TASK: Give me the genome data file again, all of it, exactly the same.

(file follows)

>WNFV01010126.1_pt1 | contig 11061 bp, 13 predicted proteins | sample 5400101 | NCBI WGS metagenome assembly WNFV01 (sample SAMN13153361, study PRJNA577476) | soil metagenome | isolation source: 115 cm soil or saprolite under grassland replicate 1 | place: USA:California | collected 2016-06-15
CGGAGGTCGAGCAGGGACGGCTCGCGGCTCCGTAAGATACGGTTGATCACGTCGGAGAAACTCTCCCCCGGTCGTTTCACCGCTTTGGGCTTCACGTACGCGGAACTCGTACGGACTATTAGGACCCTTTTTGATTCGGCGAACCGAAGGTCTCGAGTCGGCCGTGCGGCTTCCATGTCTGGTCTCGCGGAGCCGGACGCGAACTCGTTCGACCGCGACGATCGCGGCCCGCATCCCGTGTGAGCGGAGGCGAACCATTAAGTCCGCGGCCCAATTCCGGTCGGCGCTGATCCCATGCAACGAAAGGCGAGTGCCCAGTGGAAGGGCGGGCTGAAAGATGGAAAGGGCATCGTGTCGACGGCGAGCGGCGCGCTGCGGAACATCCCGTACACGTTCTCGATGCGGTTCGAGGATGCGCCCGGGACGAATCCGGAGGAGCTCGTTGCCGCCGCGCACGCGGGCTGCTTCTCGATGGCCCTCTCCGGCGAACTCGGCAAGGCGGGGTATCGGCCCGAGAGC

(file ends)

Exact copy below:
>WNFV01010126.1_pt1 | contig 11061 bp, 13 predicted proteins | sample 5400101 | NCBI WGS metagenome assembly WNFV01 (sample SAMN13153361, study PRJNA577476) | soil metagenome | isolation source: 115 cm soil or saprolite under grassland replicate 1 | place: USA:California | collected 2016-06-15
CGGAGGTCGAGCAGGGACGGCTCGCGGCTCCGTAAGATACGGTTGATCACGTCGGAGAAACTCTCCCCCGGTCGTTTCACCGCTTTGGGCTTCACGTACGCGGAACTCGTACGGACTATTAGGACCCTTTTTGATTCGGCGAACCGAAGGTCTCGAGTCGGCCGTGCGGCTTCCATGTCTGGTCTCGCGGAGCCGGACGCGAACTCGTTCGACCGCGACGATCGCGGCCCGCATCCCGTGTGAGCGGAGGCGAACCATTAAGTCCGCGGCCCAATTCCGGTCGGCGCTGATCCCATGCAACGAAAGGCGAGTGCCCAGTGGAAGGGCGGGCTGAAAGATGGAAAGGGCATCGTGTCGACGGCGAGCGGCGCGCTGCGGAACATCCCGTACACGTTCTCGATGCGGTTCGAGGATGCGCCCGGGACGAATCCGGAGGAGCTCGTTGCCGCCGCGCACGCGGGCTGCTTCTCGATGGCCCTCTCCGGCGAACTCGGCAAGGCGGGGTATCGGCCCGAGAGC